Death Sentence



NEW YORK -- Crime rates might be dropping nationwide, but you wouldn't know from the new wave of vigilante-themed films that has inexplicably begun. Beating the Jodie Foster starrer "The Brave One" by a couple of weeks, James Wan's "Death Sentence" demonstrates that first is not necessarily best.

This effort starring Kevin Bacon bears more than a slight connection to the landmark of the genre, 1974's "Death Wish," starring Charles Bronson. It is based on novelist Brian Garfield's sequel to his original book, though any resemblance is tenuous at best.

Bacon plays Nick Hume, a family man with a loving wife (Kelly Preston) and two kids who, in the screenplay's obvious attempt at irony, works at an insurance company where he must constantly compute the odds for catastrophe. His own life comes crashing down late one night when, stopping at a gas station in an unsafe neighborhood, his eldest son (Stuart Lafferty) is brutally murdered by Joe Darley (Matt O'Leary), a young hoodlum undergoing a gang initiation.

Nick impulsively recants his witness testimony at a pretrial hearing, setting the stage for him to achieve vengeance on his own. He follows the culprit to a deserted location the next night and winds up stabbing him to death after an intense struggle. It doesn't take long before the gang's leader, Billy (Garrett Hedlund), who also happens to be Joe's brother, figures out who did it, leading to a series of ever-escalating violent confrontations between Nick and the gang members.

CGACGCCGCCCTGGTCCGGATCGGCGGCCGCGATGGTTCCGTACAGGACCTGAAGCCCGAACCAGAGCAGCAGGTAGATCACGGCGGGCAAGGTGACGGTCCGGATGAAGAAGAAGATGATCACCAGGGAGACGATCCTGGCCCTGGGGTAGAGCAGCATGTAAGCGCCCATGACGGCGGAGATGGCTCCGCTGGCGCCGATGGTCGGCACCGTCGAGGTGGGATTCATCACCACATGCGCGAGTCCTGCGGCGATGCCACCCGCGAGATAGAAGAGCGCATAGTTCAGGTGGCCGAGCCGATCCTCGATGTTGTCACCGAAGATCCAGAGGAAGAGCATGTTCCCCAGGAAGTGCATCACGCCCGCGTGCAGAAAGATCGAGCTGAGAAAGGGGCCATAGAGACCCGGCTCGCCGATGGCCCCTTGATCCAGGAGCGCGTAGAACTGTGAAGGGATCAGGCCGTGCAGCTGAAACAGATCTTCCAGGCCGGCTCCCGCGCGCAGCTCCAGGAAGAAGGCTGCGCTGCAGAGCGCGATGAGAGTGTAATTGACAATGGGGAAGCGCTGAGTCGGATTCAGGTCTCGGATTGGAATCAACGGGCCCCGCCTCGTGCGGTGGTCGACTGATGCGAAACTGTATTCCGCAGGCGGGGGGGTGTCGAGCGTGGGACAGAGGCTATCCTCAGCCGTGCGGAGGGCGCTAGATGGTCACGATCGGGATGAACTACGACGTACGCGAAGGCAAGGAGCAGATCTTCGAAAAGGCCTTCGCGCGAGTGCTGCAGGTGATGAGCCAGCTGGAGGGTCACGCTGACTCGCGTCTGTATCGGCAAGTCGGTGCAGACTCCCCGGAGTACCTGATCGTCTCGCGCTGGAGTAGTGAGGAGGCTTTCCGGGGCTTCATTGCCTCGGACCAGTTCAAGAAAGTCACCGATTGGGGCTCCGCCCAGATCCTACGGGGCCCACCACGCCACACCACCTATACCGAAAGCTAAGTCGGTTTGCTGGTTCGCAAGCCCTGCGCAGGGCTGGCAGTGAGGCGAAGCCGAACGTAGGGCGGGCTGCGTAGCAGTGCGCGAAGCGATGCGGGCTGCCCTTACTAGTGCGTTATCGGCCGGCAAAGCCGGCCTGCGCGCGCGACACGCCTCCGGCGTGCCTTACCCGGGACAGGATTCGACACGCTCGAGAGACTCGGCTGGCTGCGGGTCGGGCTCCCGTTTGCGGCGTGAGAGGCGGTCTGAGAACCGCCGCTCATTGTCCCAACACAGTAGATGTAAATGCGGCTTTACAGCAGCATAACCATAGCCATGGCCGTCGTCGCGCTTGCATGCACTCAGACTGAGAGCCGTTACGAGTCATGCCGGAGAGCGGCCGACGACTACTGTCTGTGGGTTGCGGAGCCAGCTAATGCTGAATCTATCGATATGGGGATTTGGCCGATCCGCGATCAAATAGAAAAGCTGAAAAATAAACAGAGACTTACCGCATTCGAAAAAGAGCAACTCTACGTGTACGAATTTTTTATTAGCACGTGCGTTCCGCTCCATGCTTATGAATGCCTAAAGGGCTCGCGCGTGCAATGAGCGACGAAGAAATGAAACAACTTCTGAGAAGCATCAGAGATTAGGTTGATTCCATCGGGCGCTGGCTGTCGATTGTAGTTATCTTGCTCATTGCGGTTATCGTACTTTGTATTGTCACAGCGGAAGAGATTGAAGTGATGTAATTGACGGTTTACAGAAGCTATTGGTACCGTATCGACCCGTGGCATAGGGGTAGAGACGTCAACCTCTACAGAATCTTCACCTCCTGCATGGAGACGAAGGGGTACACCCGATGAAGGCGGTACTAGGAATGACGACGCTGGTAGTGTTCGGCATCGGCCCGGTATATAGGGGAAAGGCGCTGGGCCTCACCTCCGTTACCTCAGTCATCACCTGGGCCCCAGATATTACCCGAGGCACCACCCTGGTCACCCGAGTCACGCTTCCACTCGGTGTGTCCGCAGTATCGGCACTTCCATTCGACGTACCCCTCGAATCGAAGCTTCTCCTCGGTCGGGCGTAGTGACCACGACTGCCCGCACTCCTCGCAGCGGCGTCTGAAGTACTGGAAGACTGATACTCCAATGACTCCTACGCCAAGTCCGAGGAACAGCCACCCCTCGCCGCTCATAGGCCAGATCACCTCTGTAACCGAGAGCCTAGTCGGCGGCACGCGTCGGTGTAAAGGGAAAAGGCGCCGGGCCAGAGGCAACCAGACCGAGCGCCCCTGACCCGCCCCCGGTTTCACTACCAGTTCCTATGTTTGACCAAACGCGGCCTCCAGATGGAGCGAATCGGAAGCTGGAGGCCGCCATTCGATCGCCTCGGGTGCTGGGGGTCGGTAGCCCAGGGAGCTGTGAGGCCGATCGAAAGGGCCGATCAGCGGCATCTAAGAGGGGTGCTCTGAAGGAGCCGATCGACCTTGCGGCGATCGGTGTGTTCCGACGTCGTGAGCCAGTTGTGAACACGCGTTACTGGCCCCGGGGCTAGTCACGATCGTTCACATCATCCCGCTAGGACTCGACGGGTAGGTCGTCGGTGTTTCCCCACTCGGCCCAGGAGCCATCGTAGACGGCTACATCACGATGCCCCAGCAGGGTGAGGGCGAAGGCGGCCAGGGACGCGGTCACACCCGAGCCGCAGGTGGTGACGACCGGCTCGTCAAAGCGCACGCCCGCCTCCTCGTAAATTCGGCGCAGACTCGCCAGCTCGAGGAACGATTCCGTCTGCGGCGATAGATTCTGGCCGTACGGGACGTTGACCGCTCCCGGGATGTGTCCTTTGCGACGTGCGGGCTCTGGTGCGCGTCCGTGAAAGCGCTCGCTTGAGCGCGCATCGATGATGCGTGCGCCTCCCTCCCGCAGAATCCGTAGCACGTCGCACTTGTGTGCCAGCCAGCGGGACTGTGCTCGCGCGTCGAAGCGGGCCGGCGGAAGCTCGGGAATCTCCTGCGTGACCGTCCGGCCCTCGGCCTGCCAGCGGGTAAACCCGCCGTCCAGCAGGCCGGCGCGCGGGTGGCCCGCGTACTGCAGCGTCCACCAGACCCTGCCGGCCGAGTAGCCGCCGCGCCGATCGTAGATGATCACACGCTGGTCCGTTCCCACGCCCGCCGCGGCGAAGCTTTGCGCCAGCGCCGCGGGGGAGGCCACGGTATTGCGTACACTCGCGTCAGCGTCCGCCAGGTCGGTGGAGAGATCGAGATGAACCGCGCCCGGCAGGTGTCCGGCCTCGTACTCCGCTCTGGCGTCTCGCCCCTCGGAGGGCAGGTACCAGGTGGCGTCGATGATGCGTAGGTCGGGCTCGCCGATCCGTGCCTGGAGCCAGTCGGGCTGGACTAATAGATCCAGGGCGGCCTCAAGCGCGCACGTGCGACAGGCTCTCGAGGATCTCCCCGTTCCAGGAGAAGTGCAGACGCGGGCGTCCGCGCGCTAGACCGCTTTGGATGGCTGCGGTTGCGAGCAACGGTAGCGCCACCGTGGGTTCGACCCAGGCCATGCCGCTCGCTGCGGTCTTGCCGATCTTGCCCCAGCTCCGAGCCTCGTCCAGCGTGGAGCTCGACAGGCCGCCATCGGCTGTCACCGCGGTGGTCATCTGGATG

While it certainly was an exploitation picture, "Death Wish" was highly effective because it always stayed grounded in reality. Director Wan ("Saw") inevitably goes for a more heightened approach. The gang members look like something out of "Mad Max"; Nick almost is instantly transformed from a mild-mannered insurance executive to a rampaging action hero, ultimately resembling a cross between Rambo and Travis Bickle; and the highly stylized visuals are luridly gothic. The nearly constant violence, too, is of the highly graphic variety, with endless amounts of blood spurting, exploding body parts and severed limbs. What makes the proceedings even more ludicrous is the screenplay's half-hearted attempt to infuse depth into its depiction of Nick's transformation.

The one truly effective sequence is a thrilling foot chase in which Bacon is pursued by the gang through streets, alleyways, buildings and an open-air parking garage, a good part of which was filmed by Wan and his team of cameramen in a virtuosic single take.

Bacon goes through his frequently athletic paces with the requisite intensity; Hedlund makes a formidably scary villain, and John Goodman has a terrifically pungent cameo as a skuzzy gun dealer. Aisha Tyler plays a concerned police detective.

20th Century Fox
A 20th Century Fox and Hyde Park Entertainment presentation
Ashok Amritraj/Baldwin Entertainment Group
Director: James Wan: Screenwriter: Ian Mackenzie Jeffers
Producers: Ashok Amritraj, Howard Baldwin, Karen Baldwin
Executive producers
Andrew Sugerman, Nick Morton, Nick Hamson, Lars Sylvest
Director of photography
John R. Leonetti
Production designer: Julie Berghoff
Music: Charlie Clouser
Co-producer: Eric Mitchell
Costume designer: Kristin M. Burke
Editor: Michael N. Knue
Nick Hume: Kevin Bacon
Billy Darley: Garrett Hedlund
Helen Hume: Kelly Preston
Detective Wallis: Aisha Tyler
Bones Darley: John Goodman
Running time -- 111 minutes
MPAA rating: R